Rachael Savoie ’21 is digging back 300 million years in search of answers. For this geology student, there may be no richer layer—or more exciting period—than the Carboniferous. And the Joggins Formation in Novia Scotia is one of the most important geologic features in the Northeast, so it’s just the place to study it all. Using cutting-edge technology in SUNY Potsdam geology labs, Savoie is analyzing the rich shale and limestone of Joggins to better understand the paleo-environments encased there, and how they formed.
“I have been intrigued by fossils and rocks since I was old enough to know what they were. And after my second geology course, historical geology, I was hooked,” Savoie said. “Dr. Page Quinton was a huge factor in me declaring my major. Her passion for geology and paleontology really resonated with me, and the more I learned, the more I became excited to know more and more. It’s truly extraordinary that so much can be determined about the history of the earth just from the rocks and formations from different eras.”
The Carboniferous was a humid and intense time. Ferns and horsetails lurched to life and grew to the size of trees. The swampy air was thick with oxygen, the forests so dense they formed vast coal deposits. This period in the late Paleozoic Era was also a geologically active one that saw continents collide, mountains form, climates change, a fluctuation in sea levels and the emergence of reptiles and new amphibians.
Joggins, exposed in long, tantalizing cliffs, is studded with remnants of this past life and holds secrets within the fossilized bones of fish, shells of clams and other mollusks. They carry clues to important questions. Among them: Did seawater intrude into the area, and if so, what were its impacts on the environment? Savoie believes detective work on the fossils themselves can reveal important insights.
Her three-year project put her in touch with geochemistry equipment in the SUNY Potsdam labs, but the work also had echoes of a do-it-yourself chemistry project. She spent several semesters dissolving and disaggregating Joggins shale and limestone using mixes of acid, kerosene and dry soap, then sifting and picking out the tiny fossils and using a microscope to identify them.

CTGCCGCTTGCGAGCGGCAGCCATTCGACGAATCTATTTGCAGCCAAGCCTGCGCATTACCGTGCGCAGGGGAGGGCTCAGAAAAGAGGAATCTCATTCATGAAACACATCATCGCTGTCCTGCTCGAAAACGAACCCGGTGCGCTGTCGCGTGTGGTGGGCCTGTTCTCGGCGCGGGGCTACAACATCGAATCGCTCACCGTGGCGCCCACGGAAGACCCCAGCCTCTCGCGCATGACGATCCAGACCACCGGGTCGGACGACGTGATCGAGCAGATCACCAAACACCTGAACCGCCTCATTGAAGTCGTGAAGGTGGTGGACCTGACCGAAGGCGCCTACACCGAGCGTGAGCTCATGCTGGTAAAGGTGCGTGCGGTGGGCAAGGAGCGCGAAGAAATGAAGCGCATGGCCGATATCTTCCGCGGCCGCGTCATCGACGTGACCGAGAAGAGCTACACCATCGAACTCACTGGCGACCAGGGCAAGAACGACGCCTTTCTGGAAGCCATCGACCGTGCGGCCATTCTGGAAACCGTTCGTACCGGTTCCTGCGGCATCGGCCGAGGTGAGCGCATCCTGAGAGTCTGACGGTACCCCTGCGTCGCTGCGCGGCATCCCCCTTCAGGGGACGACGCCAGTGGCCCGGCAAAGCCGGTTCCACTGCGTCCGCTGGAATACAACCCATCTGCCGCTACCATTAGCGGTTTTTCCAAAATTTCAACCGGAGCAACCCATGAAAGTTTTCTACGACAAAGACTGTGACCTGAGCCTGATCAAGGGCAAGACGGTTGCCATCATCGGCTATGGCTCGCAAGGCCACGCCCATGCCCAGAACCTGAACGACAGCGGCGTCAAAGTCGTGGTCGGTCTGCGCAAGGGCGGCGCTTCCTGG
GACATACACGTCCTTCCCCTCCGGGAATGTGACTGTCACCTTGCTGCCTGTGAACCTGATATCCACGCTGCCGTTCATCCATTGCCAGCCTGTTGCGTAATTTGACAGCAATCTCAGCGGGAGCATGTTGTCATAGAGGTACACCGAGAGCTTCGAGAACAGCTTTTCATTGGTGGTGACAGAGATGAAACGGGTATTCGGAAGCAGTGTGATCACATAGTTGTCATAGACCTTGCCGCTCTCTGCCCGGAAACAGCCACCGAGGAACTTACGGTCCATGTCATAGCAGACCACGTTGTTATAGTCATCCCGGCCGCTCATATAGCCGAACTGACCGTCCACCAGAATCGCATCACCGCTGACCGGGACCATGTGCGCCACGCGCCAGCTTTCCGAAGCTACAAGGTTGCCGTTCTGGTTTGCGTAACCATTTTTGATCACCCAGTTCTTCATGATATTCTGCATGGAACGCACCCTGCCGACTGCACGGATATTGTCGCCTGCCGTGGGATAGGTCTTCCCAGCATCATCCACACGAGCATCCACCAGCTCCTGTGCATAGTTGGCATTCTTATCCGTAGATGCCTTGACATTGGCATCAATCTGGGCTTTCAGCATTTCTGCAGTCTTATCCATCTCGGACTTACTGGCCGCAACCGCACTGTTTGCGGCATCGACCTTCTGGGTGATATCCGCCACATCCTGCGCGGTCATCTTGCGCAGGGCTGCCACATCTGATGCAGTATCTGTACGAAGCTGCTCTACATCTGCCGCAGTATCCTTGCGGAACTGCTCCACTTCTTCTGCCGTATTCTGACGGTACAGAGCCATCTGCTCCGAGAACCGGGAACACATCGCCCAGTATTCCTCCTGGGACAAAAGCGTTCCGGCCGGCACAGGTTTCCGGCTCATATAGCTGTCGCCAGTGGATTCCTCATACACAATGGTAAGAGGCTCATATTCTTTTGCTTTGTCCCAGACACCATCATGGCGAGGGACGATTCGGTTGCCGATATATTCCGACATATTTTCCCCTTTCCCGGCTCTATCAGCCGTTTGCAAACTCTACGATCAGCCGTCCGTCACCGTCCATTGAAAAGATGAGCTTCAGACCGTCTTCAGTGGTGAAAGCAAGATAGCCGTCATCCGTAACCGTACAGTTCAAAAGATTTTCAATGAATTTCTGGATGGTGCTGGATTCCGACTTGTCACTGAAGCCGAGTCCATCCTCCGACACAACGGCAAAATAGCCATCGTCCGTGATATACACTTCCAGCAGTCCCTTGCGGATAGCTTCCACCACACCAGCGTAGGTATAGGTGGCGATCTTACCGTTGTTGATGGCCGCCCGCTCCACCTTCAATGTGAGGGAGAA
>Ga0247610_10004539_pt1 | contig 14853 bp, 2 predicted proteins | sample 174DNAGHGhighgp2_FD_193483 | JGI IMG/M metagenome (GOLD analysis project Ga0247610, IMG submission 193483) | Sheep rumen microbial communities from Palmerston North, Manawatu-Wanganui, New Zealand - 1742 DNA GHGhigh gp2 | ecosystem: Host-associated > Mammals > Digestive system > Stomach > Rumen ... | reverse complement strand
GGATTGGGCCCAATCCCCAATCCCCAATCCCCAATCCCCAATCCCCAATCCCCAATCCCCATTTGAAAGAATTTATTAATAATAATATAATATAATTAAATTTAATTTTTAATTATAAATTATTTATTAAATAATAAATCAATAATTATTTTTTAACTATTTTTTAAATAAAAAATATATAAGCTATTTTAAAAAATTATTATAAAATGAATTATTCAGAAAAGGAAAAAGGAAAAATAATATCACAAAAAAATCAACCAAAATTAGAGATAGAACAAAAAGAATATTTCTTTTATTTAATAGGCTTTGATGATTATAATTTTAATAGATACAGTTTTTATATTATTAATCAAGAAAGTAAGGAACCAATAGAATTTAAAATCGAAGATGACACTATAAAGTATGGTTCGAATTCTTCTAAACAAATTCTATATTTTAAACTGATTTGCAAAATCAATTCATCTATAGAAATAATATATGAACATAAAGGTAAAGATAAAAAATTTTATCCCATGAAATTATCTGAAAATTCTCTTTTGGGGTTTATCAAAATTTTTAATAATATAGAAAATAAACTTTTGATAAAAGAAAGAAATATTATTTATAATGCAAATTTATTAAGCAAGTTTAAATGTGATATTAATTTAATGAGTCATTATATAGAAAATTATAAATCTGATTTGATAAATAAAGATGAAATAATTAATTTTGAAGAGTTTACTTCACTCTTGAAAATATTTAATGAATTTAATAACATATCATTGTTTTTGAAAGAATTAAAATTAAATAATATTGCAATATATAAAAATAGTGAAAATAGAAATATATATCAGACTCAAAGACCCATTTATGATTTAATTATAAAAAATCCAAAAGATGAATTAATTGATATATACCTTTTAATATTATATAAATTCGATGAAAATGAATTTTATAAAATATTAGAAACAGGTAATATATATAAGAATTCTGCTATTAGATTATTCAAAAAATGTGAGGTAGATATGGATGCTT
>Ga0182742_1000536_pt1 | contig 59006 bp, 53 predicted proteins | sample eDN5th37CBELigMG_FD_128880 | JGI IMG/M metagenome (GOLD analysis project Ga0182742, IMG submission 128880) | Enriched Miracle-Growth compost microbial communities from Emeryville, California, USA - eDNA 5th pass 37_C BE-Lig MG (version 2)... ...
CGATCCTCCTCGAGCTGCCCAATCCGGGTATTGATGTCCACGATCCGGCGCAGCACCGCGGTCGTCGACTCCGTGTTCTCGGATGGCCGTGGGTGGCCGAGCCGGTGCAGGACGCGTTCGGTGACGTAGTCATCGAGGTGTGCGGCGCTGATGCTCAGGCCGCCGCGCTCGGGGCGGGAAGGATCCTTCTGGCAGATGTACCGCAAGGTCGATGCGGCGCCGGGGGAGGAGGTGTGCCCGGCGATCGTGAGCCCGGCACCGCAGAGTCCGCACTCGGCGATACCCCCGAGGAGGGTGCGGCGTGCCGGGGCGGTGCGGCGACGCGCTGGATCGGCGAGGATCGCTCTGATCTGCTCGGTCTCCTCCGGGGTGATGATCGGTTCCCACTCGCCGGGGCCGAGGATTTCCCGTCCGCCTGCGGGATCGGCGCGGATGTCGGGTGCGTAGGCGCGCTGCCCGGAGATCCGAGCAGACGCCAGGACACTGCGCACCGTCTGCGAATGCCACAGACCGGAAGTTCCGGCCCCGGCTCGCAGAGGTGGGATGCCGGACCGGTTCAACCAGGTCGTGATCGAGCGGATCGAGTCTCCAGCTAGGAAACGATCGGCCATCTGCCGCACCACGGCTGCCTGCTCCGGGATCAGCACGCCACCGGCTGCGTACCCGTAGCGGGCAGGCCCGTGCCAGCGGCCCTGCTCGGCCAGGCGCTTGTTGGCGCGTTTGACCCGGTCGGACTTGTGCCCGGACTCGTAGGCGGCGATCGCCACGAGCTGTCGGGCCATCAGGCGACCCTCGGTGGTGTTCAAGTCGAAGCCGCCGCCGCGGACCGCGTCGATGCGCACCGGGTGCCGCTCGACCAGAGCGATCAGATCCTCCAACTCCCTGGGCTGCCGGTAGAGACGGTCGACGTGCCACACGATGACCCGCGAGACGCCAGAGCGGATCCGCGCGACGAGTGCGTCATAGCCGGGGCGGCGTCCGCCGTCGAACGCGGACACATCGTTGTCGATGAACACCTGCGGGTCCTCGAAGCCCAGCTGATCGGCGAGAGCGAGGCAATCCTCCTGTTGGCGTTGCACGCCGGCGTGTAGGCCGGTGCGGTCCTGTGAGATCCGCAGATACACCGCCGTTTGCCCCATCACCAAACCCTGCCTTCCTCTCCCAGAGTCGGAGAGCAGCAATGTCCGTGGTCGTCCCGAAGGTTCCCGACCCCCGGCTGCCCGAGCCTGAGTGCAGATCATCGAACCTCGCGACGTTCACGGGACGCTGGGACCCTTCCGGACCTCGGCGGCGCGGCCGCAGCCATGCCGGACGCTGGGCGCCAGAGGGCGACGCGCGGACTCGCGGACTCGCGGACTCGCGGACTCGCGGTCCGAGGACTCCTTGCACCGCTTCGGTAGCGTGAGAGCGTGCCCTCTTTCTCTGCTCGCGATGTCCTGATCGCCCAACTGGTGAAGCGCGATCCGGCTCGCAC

“My project began with breaking down the samples by disaggregating them and then concentrating the microfossils they contain,” Savoie explained. “Then I picked out the microfossils, identifying ostracods, fish teeth, scales, bones, and gastropods. The final components of the research are to analyze oxygen isotopic ratios in the fossils to determine seawater influence and then to present my findings.”
Savoie’s scholarship has earned her, among a half dozen awards and other recognitions, the Eric Hutchinson Budding Geologist Award, a Frederick B. Kilmer Research Award and a graduate school master’s fellowship at the University of Missouri. In fall 2021, she will pursue graduate studies in paleontology and geochemistry at MU. The questions about life 300 million years ago will travel with her and the study of the isotopic concentrations within the fossils of Joggins will become a graduate school project.
“I’m a hands-on learner and being able to do almost every step of the project myself has been very rewarding,” Savoie said. “I was already engaged in my paleontology, sedimentology and climate change courses, but this project has allowed me to apply my knowledge to a real-life scenario.”
Article by Bret Yager, photos by Jason Hunter